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the Bonne Citoyenne until the 24th, when the Montagu 74 hove in sight and chased me into the harbour; but night coming on, I wore and stood to the southward. Knowing that she had left Rio Janeiro for the express purpose of relieving the Bonne Citoyenne and the packet, (which I had also blockaded for fourteen days, and obliged her to send her mail to Rio, in a Portuguese smack,) I judged it most prudent to change my cruising ground, and stood to the eastward, with the view of cruising off Pernambuco,—and on the 4th day of February, captured the English brig Resolution, from Rio Janeiro, bound to Moranham, with coffee, jerked beef, flour, fustic and butter, and about 25,000 dollars in specie. As the brig sailed dull, and could ill spare hands to man her, I took out the money and set her on fire. I then run down the coast for Moranham, and cruised there a short time; from thence ran off Surrinam. After cruising off that coast from the 5th to the 22d of February, without meeting a vessel, I stood for Demarara, with an intention, should I not be fortunate on that station, to run through the West Indies, on my way to the United States. But on the morning of the 24th, I discovered a brig to leeward, to which I gave chase; ran into quarter less four, and not having a pilot, was obliged to haul off—the fort at the entrance of Damarara river at this time bearing south west, distance about 24 leagues. Previously to giving up the chase, I discovered a vessel at anchor without the bar, with English colours flying, apparently a brig of war. In beating round Corobano bank, in order to get at her, at half past 3 P. M. I discovered another sail on my weather quarter, edging down for us. At 4 20 minutes she hoisted English colours, at which time we discovered her to be a large man of war brig;-beat to quarters, and cleared ship for action; kept close by the wind, in order, if possible, to get the weather gage. At 5 10 minutes, finding I could weather the enemy, I hoisted American colours, and tacked. At 5 20 minutes, in passing each other, exchanged broadsides within half pistol shot. Observing the enemy in the act of wearing, I bore up, received his starboard broadside, ran him close on board on the starboard quarter, and kept up such a heavy and well directed fire, that in less than fifteen minutes he surrendered, being literally cut to pieces, and hoisted an ensign, union down, from his fore rigging, as a signal of distress. Shortly after, his main-mast went by the board : -despatched lieutenant Shubrick on board, who soon returned with her first lieutenant, who reported her to be his Britannic majesty's late brig Peacock, commanded by captain William Peake, who fell in the latter part of the action—that a number of her crew were killed and wounded, and that she was sinking fast, having then six feet of water in her hold :-despatched the boats immediately for the wounded, and brought both vessels to anchor. Such shot holes as could be got at, were then plugged; her guns thrown overboard, and every possible exertion used to keep her afloat, until the prisoners could be removed, by

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pumping and bailing, but without effect, and she unfortunately sunk in five and a half fathoms waters, carrying down thirteen of her crew, and three of my brave fellows, viz: John Hart, Joseph Williams, and Hannibal Boyd. Lieutenant Conner, midshipman Cooper, and the remainder of the Hornet's crew, employed in removing the prisoners, with difficulty saved themselves by jumping in a boat that was lying on her bows as she went down. Four men, of the thirteen mentioned, were so fortunate as to gain the foretop, and were afterwards taken off by the boats. Previous to her going down, four of her men took to her stern boat, which had been much damaged during the action, which I hope reached the shore in safety: but from the heavy sea running at the time, the shattered state of the boat, and the difficulty of landing on the coast, I much fear they were lost. I have not been able to ascertain from her officers the exact number killed. Captain Peake and four men were found dead on board. The master, one midshipman, carpenter, and captain's clerk, and twenty-nine seamen were wounded, most of them very severely, three of whom died of their wounds after being removed, and nine drowned. Our loss was trifling in comparison. John Place, killed ; Samuel Coulsan and Joseph Dalrymple, slightly wounded; George Coffin and Lewis Todd, severely burnt by the explosion of a cartridge. Todd survived only a few days. Our rigging and sails were much cut; one shot through the fore-mast, and the bowsprit slightly injured. Our hull received little or no damage. At the time the Peacock was brought to action, the L'Espeigle, (the brig mentioned above as being at anchor) mounting sixteen two and thirty pound carronades, and two long nines, lay about six miles in shore, and could plainly see the whole of the action. Apprehensive that she would beat out to the assistance of her consort, such exertions were made by my officers and crew in repairing damages, &c. that by 9 o'clock the boats were stowed, a new set of sails bent, and the ship completely ready for action. At 2 A. M. got under weigh, and stood by the wind to the northward and westward, under easy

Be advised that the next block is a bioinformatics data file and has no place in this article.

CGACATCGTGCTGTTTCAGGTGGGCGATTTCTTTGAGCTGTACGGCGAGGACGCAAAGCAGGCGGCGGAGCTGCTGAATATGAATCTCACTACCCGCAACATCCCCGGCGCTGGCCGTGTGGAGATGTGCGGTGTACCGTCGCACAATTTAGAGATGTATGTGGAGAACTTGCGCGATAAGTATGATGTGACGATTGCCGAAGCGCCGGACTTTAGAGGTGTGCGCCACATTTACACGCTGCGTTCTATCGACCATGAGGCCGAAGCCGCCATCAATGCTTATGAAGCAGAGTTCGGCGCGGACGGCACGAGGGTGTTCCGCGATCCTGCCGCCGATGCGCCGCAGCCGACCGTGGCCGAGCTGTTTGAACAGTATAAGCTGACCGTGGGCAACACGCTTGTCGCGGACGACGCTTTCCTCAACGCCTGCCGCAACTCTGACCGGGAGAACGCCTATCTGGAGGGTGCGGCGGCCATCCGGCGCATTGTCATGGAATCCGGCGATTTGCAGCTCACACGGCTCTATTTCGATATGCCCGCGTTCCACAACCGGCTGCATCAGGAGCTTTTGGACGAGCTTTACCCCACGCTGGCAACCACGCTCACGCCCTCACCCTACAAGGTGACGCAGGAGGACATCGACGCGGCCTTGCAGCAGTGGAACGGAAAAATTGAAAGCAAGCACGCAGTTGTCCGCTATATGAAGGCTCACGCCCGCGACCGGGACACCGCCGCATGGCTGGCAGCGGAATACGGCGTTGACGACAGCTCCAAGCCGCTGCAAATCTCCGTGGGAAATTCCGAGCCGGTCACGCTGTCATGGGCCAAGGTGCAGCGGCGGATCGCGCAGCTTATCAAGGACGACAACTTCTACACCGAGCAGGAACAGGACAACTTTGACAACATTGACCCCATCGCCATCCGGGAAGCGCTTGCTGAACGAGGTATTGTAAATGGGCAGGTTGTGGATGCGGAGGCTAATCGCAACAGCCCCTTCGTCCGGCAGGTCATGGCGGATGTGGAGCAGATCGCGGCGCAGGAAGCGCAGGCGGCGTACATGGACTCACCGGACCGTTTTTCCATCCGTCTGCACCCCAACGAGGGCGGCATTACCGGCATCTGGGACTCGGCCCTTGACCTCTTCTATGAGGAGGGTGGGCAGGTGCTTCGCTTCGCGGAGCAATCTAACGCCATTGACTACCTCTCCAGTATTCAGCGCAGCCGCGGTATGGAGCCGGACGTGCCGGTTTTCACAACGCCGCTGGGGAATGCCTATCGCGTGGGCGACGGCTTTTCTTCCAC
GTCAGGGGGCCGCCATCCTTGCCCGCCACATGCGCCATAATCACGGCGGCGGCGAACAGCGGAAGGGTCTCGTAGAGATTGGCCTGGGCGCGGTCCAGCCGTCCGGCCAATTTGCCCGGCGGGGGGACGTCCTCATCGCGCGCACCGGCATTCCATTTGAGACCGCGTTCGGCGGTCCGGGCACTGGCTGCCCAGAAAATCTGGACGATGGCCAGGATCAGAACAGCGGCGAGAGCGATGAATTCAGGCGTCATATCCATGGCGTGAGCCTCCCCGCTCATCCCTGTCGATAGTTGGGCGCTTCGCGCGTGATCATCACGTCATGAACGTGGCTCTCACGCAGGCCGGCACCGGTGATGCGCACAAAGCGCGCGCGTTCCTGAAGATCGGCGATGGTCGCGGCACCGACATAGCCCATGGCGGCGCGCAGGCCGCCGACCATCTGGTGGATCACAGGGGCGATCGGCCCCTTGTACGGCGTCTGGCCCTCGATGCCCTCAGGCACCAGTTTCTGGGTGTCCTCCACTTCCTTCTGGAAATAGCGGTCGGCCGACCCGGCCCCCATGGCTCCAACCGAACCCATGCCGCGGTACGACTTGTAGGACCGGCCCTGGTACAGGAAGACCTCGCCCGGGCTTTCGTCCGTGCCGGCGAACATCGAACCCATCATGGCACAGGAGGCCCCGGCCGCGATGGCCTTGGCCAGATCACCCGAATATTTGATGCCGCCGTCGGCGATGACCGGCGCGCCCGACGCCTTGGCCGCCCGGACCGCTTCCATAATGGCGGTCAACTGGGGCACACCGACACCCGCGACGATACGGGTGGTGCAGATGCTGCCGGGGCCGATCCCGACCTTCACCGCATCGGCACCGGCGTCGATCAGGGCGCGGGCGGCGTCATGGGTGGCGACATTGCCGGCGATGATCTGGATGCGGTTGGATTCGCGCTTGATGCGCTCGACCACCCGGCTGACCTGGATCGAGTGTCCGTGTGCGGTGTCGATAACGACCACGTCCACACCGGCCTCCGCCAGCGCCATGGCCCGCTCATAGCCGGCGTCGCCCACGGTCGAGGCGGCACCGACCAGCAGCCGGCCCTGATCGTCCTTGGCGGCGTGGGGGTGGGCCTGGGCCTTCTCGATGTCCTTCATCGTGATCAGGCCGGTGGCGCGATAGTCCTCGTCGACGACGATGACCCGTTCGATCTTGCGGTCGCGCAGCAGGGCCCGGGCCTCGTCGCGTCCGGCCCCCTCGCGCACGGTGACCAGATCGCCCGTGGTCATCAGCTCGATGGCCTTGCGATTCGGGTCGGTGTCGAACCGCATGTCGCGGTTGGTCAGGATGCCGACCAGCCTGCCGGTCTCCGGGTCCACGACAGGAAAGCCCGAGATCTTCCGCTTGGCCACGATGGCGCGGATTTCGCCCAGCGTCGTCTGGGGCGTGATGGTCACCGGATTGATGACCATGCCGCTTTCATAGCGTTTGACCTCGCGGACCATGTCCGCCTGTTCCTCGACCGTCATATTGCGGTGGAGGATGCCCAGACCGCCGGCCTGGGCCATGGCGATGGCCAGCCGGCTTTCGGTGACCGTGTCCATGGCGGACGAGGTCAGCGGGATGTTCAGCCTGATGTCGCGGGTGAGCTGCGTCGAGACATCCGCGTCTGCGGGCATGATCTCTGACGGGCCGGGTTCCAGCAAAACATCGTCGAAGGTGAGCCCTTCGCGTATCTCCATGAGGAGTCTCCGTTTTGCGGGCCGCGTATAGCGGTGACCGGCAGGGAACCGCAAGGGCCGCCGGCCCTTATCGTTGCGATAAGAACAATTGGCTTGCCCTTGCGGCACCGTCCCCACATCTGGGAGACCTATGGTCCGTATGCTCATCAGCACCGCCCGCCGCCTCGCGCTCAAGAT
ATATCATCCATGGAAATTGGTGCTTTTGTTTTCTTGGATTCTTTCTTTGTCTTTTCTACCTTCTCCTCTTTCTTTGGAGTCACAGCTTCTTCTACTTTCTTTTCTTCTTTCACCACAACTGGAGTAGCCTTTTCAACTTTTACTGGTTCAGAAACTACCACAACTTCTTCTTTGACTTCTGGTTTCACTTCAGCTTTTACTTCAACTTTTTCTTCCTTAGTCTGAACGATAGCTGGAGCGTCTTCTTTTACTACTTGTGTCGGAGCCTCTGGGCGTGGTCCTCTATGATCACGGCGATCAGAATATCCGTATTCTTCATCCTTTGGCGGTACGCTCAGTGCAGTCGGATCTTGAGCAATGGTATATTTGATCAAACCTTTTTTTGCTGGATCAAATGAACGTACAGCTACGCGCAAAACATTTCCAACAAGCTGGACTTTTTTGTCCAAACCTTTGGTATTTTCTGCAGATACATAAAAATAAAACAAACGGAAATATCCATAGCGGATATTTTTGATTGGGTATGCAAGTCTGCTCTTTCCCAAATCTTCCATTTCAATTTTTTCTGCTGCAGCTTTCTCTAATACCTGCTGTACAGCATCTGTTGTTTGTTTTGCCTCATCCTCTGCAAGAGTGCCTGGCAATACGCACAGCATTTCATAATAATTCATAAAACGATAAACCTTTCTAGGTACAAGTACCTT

sail. On mustering next morning, found we had 277 souls on board, including the crew of the American brig Hunter, of Portland, taken a few days before by the Peacock. And, as we had been on two-thirds allowance of provisions for some time, and had but 3,400 gallons of water on board, I reduced the allowance to three pints a man, and determined to make the best of my way to the United States.

The Peacock was deservedly styled one of the finest vessels of her class in the British navy, probably about the tonnage of the Hornet. Her beam was greater by five inches ; but her extreme length not so great by four feet. She mounted sixteen twenty-four pound carronades, two long nines, one twelve pound carronade on her top-gallant-forecastle, as a shifting gun, and one four or six pounder, and two swivels mounted aft. I find by her

quarter bill, that her crew consisted of 134 men, four of whom were absent in a prize.

The cool and determined conduct of my officers and crew during the action, and their almost unexampled exertions afterwards, entitle them to my warmest acknowledgments, and I beg leave most earnestly to recommend them to the notice of government.

By the indisposition of lieutenant Stewart, I was deprived of the services of an excellent officer: had he been able to stand the deck, I am confident his exertions would not have been surpassed by any one on board. I should be doing injustice to the merits of lieutenant Shubrick, and acting lieutenants Conner and Newton, were I not to recommend them particularly to your notice. Lieutenant Shubrick was in the actions with the Guerriere and Java. Captain Hull and commodore Bainbridge can bear testimony as to his coolness and good conduct on both occasions. With the greatest respect, I remain, &c.

JAMES LAWRENCE. Hon. Wm. Jones, Secretary of the Navy.

P. S. At the commencement of the action my sailing master and seven men were absent in a prize, and lieutenant Stewart and six men on the sick list.

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BRIGADE ORDER.

SACKETT'S HARBOR, April 25th, 1813.

When the debarkation shall take place on the enemy's shore, major Forsyth’s light troops, formed in four platoons, shall be first landed. They will advance a small distance from the shore, and form the chain to cover the landing of the troops. They will not fire, unless they discover the approach of a body of the enemy, but will make prisoners of every person who may be passing, and send to the general. They will be followed by the regimental platoons of the first brigade, with two pieces of Brook's artillery, one on the right and one on the left flank, covered by their musketry, and the small detachinents of riflemen, of the 15th and 16th infantry. Then will be landed the three platoons of the reserve of the first brigade, under major Swan; then major Eustis, with his train of artillery, covered by his own musketry; then colonel M‘Clure's volunteers in four platoons, followed by the 21st regiment, in six platoons. When the troops shall move in column, either to meet the enemy or take a position, it will be in the following order, viz: 1st, Forsyth's riflemen, with proper front and flank guards; the regiments of the first brigade, with their pieces; then three platoons of reserve; major Eustis's train